Last Thursday, in a state of the commonwealth speech titled "Debts from the Past and Debts to the Future," Puerto Rico's governor pledged to "make it clear to the world that this island pays its bills." Perhaps muddying that message, the governor also promised not to cut public-sector employees' ranks (although he said that he may cut their Christmas bonuses). Earlier in the day, the legislature rejected the governor's tax plan. Further worrying creditors are efforts underway to retroactively amend the Bankruptcy Code to give Puerto Rico a new option for restructuring its debt. The way Puerto Rico handles the debts it incurred in the past will help to determine whether, from whom, and at what price it can borrow in the future.
Investors willingly lend funds to other people's ventures-government or private-when they expect to get paid back according to the initially agreed upon terms. If those terms are legally opaque or might unpredictably change throughout the course of the loan, lenders demand a penalty interest rate or do not lend at all.
To protect themselves, creditors place constraints on the borrower and specify procedures to be followed if the borrower defaults. In hindsight, the borrower may wish that it had not agreed to a particular condition or restructuring procedure. It may decide never to agree to such terms in the future. But adhering to the initial terms of the deal is an important way of signaling that investors should feel confident when handing their money over to the borrower in the future.
Puerto Rican municipal debt, which is tax-exempt all across the United States, has been an attractive option for the individual U.S. investor, mutual funds, and hedge funds over the years. Puerto Rico's warm reception in the municipal markets has been a mixed blessing for the island. According to a 2014 Federal Reserve Bank of New York report, investors' eagerness to lend to Puerto Rico has paved the way to the territory's mounting indebtedness.
In addition to "debt levels [that] are far higher than those of any state and are comparable to those of the most highly indebted countries," the Fed report identified a number of challenges facing Puerto Rico, including "bureaucracy and red tape ... hindering the establishment of new businesses and the growth of existing ones"; large, financially troubled public sector corporations; and weak economic growth.
As Puerto Rico's situation worsens, retail investors are being warned away from these bonds. Other investors, such as mutual funds, are staying away too. S&P, in downgrading Puerto Rican debt last month, remarked that "At present, we believe Puerto Rico has very limited or no external debt market access in either the public or private external debt markets, including investment from private high-risk investors who have provided cash flow financing during the current fiscal year."
The combination of more than $70 billion of debt outstanding, hefty unfunded pension liabilities, a struggling economy, a bloated government, and no clear plans for generating revenue has Puerto Rico and its bondholders dusting off their investment contracts, calling up their lawyers, and taking stock of their options.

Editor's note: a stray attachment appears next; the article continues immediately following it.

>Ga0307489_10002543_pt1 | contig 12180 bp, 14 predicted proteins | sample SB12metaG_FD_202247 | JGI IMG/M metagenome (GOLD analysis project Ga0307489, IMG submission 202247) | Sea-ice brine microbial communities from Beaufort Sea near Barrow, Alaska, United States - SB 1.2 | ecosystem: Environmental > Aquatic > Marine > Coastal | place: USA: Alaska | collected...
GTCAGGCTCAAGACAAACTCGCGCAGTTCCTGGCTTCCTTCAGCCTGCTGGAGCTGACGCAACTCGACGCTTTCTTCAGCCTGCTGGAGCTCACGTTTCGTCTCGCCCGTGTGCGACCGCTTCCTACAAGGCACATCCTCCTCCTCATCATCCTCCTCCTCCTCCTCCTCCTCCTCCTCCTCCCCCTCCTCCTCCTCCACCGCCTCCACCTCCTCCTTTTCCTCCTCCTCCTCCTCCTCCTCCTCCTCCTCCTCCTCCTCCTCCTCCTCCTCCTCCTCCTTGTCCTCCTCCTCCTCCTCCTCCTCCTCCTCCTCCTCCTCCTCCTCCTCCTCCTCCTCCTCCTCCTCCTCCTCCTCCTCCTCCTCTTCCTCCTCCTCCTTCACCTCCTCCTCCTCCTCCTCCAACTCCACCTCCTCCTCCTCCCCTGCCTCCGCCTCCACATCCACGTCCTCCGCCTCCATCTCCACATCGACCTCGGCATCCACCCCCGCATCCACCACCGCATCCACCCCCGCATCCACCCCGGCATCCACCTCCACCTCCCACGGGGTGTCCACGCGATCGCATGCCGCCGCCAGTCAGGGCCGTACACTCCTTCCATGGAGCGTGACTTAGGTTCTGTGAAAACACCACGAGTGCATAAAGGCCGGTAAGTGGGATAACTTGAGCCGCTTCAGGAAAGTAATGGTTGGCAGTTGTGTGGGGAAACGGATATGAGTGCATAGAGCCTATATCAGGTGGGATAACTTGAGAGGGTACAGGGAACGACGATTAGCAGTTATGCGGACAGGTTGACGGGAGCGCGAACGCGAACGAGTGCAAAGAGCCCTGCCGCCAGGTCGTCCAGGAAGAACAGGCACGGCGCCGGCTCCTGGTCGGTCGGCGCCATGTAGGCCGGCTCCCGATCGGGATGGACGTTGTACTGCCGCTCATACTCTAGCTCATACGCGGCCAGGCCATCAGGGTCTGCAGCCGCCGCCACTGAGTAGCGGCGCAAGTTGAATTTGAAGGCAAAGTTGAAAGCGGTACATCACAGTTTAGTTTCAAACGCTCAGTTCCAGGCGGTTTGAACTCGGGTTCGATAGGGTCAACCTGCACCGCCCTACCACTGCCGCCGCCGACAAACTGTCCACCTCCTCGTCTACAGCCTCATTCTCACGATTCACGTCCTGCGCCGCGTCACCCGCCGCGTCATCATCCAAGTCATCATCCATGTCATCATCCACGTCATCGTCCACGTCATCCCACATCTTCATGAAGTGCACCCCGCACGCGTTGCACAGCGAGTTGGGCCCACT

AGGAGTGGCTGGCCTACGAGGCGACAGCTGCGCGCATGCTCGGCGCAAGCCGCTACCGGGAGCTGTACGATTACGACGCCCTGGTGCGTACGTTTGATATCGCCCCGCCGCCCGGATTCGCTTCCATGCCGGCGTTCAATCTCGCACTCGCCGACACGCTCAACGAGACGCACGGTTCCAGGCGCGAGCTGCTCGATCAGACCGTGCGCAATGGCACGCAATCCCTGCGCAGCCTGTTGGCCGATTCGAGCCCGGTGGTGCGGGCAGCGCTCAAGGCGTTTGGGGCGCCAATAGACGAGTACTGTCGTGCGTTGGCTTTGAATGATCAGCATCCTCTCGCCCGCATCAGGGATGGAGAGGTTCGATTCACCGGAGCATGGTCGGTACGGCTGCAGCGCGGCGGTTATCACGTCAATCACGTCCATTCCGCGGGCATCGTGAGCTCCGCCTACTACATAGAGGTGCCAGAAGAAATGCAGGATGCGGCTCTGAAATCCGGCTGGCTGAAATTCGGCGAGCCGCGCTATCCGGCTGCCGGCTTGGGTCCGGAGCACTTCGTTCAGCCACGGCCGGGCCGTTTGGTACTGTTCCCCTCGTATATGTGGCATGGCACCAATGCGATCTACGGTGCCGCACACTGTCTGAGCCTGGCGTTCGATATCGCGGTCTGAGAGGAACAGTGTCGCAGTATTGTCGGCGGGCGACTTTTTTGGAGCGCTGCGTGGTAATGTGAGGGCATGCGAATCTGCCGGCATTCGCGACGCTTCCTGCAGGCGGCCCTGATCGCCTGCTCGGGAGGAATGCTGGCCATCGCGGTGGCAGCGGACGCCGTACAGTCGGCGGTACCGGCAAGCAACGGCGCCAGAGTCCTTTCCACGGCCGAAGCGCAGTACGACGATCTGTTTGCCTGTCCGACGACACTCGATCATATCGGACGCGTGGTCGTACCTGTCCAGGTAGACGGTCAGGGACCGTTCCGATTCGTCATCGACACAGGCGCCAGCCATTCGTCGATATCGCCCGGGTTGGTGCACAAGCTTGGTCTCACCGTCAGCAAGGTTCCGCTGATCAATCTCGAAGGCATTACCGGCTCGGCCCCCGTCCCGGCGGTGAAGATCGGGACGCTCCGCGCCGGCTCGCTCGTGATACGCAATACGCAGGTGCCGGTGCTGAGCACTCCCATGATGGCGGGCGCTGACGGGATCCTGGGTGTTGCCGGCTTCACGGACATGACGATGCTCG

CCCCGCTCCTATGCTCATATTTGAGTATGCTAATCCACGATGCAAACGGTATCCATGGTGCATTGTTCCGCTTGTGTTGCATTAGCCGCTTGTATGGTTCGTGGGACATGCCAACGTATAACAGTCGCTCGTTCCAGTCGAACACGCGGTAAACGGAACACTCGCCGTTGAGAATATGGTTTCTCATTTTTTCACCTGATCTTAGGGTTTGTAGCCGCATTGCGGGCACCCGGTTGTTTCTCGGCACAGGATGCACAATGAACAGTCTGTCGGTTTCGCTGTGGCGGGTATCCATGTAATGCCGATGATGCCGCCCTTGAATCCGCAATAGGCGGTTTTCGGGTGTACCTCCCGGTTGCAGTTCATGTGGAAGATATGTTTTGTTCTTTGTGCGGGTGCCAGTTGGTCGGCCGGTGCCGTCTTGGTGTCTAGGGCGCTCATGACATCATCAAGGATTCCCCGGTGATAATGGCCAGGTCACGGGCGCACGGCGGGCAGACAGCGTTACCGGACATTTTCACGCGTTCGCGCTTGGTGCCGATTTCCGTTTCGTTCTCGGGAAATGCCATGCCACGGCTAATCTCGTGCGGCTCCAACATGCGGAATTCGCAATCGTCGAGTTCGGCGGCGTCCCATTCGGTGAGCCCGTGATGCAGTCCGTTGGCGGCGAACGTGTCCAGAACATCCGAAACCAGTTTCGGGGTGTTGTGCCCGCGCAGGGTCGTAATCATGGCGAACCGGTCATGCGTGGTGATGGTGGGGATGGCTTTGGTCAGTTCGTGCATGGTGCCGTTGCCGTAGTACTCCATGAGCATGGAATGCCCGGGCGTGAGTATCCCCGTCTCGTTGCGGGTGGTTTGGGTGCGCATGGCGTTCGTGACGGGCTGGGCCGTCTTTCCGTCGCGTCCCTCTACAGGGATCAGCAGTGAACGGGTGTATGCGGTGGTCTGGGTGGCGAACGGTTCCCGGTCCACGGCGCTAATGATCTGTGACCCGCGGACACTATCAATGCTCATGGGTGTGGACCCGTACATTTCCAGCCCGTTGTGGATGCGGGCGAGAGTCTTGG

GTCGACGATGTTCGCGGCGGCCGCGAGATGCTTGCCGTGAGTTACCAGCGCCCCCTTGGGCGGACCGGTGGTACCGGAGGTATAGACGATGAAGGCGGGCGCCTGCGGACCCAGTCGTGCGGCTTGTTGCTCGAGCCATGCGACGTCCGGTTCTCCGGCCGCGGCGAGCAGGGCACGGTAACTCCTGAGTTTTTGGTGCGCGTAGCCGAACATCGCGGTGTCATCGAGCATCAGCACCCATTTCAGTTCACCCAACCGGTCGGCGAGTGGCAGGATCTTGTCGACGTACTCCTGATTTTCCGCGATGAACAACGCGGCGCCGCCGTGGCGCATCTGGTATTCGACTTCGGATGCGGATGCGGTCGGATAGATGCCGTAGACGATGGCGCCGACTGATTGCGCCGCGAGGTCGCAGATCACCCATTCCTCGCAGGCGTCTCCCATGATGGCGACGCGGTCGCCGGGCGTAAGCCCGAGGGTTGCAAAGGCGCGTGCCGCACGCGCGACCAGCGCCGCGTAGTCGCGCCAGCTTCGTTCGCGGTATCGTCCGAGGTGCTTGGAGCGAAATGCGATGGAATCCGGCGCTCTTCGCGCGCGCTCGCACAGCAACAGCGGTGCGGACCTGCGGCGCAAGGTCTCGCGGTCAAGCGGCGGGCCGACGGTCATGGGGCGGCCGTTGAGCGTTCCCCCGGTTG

In 2014, Puerto Rico passed the Public Corporation Debt Enforcement and Recovery Act to provide Puerto Rican public-sector corporations, such as the heavily indebted power company, new methods for restructuring their debt without full creditor buy-in. In the words of the federal court that heard a challenge of the law, the Act "totally extinguishes significant and numerous obligations, rights, and remedies." According to the court, these obligations, rights, and remedies were established many decades ago in the law authorizing Puerto Rico's power company and the trust agreement governing the bonds the power company issued. The court held that the Act is preempted by the U.S. Bankruptcy Code and is, therefore, unconstitutional.
Following this ruling, the U.S. Congress is considering retroactively amending the Bankruptcy Code to enable Puerto Rico to authorize public-sector borrowers to avail themselves of Chapter 9 restructuring. States already have that authority. Perhaps Puerto Rico should, too. Chapter 9 might have advantages over the existing receivership framework. But retroactive application of the change is troubling because, in effect, it alters the terms of the island's existing deal with creditors.
The Institute of International Finance cautioned against unilateral retroactive changes in its 2014 Report on Implementation of the Principles for Stable Capital Flows and Fair Debt Restructuring because they "may undermine the integrity of financial markets and the sanctity of contracts and should be avoided."
The potential change is a useful warning to investors-particularly retail investors-to think twice before they invest in bonds with terms that are difficult to decipher, likely to change, or likely to be overridden by a change in the applicable legal framework. With Argentina's debt battles and continuing Greek debt woes on the mind, investors are already a bit jumpy.
Efforts to add a new restructuring option to the mix may cast doubt on Puerto Rico's commitment to more substantive efforts to deal with its debt problem, such as shrinking its public sector and unleashing its private sector with regulatory reform.
Retroactive changes to the law may cure creditors of their historically over-eagerness to finance Puerto Rico's public sector, which has not been good for the territory. But such changes also may cause the pendulum to swing too far the other way, as investors shy away from lending in the face of a potentially uncertain and shifting legal framework. If instead, Puerto Rico works out its past debts in accordance with the existing legal framework and pursues sensible fiscal policies, investors will provide the funds it needs to build a healthy future.